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Weekly Oil & Gas Market Highlights: April 5, 2012

Deloitte Center for Energy Solutions publication

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Key Oil & Gas price indicators for the prior seven days

Crude oil, USD per bbl Noon (EDT) on Thursday, 4/5/12 Noon (EDT) on Thursday, 3/29/12
Front-Month NYMEX Light, Sweet Crude Oil (“WTI”) Futures $102.81 (May-2012 Contract) $103.49 (May-2012 Contract)
WTI Cushing Spot $102.64 $103.34
Dated Brent Spot $122.51 $123.87
Natural gas, USD per MMBtu Noon (EDT) on Thursday, 4/5/12 Noon (EDT) on Thursday, 3/29/12
Front-Month NYMEX Henry Hub Futures $2.11 (May-2012 Contract) $2.17 (May-2012 Contract)
Henry Hub Spot $2.06 $2.03

Data sources: Bloomberg; CME Group

Oil & Gas highlights

  • NYMEX WTI crude futures for May ended down for the week as bearish demand fundamentals weighed heavily on the price and geopolitical tensions stayed quiet during most of the week.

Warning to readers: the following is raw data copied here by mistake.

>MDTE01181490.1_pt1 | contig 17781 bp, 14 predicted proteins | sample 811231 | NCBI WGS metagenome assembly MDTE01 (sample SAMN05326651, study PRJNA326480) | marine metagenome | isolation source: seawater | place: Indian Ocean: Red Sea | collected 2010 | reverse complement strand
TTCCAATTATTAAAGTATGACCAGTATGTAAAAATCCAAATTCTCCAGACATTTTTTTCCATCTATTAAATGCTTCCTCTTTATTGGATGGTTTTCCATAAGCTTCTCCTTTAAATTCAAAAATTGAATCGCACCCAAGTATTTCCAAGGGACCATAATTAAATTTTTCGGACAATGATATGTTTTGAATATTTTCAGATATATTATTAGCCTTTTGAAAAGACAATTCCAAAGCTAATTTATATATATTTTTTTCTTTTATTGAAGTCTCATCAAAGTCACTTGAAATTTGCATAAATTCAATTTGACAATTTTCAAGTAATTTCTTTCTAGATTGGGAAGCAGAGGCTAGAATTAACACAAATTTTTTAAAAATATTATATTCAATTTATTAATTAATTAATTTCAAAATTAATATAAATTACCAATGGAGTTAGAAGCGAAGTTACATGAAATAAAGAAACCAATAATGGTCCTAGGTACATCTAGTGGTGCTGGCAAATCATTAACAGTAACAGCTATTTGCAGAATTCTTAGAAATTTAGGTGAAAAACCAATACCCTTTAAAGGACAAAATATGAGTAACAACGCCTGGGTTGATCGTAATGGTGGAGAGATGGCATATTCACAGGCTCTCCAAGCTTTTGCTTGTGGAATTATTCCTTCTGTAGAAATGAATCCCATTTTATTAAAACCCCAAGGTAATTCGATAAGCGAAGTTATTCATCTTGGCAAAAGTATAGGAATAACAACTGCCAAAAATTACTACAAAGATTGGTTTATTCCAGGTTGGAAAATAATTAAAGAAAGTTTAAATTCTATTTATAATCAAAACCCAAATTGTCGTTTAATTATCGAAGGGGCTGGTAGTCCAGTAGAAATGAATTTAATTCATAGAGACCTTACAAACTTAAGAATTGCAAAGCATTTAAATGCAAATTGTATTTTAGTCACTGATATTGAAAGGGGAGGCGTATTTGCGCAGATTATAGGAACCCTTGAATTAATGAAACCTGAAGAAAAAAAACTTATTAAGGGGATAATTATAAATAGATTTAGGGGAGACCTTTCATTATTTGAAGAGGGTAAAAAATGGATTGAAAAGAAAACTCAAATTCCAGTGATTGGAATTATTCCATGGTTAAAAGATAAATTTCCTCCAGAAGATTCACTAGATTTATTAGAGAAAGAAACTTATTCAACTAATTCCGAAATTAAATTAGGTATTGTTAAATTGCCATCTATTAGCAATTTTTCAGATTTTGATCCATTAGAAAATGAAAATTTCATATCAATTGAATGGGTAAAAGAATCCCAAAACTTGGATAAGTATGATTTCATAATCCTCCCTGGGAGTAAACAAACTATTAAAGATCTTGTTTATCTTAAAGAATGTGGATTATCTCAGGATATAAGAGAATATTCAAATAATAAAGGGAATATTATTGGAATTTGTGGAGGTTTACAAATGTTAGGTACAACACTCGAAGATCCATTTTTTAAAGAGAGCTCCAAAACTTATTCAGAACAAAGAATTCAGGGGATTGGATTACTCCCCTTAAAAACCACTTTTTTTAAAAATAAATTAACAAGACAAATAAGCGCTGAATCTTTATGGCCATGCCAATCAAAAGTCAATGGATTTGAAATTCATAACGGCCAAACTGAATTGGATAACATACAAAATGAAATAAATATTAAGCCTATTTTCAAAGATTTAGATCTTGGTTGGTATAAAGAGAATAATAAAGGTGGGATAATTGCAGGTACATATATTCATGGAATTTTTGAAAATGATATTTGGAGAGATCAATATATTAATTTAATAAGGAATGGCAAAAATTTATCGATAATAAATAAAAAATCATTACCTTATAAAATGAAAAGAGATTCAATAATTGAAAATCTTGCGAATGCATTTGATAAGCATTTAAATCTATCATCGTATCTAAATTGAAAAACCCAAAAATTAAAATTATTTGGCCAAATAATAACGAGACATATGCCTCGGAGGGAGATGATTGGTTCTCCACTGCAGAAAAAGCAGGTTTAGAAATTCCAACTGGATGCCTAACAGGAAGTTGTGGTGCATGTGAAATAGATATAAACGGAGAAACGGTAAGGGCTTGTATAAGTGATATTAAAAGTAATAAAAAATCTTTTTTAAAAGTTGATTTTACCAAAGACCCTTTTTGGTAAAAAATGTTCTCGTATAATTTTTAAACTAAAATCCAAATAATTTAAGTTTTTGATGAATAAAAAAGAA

• On Friday the Brent/WTI spread widened to over $20 in Asian trading after last Thursday’s sell-off.  The potential for a coordinated strategic oil stock release will continue to weigh heavily on futures prices.  However, prices rose as traders began closing short positions following the price decline Thursday.  At the close of the market on Friday, oil was up ending the first quarter of the year higher with a net gain of 4.2% at $103.02 per barrel.  Brent closed at $122.99 a barrel.
  • Secretary of State Hilary Clinton stated over the weekend that a meeting was being arranged in Istanbul for talks with Iranian negotiators about Iran’s nuclear program, which may indicate an easing of tensions over the short-term.
  • Crude futures edged higher in Asian trading Monday buoyed by the broader market.  However, overall trading volumes were light as the market awaits a dominant trend to emerge.  There was some news that the Kurdish region of Iraq had stopped crude deliveries over a payment dispute with the central government in Bagdad.  The amount at issue is less than 100,000 barrels per day (bpd) of oil deliveries.  Futures prices moved up on positive manufacturing data from the U.S.  The Institute for Supply Management reported that the March purchasing manager’s index rose to 53.4 last month from 52.4 in February.  The WTI futures price briefly crossed the $105 per barrel mark.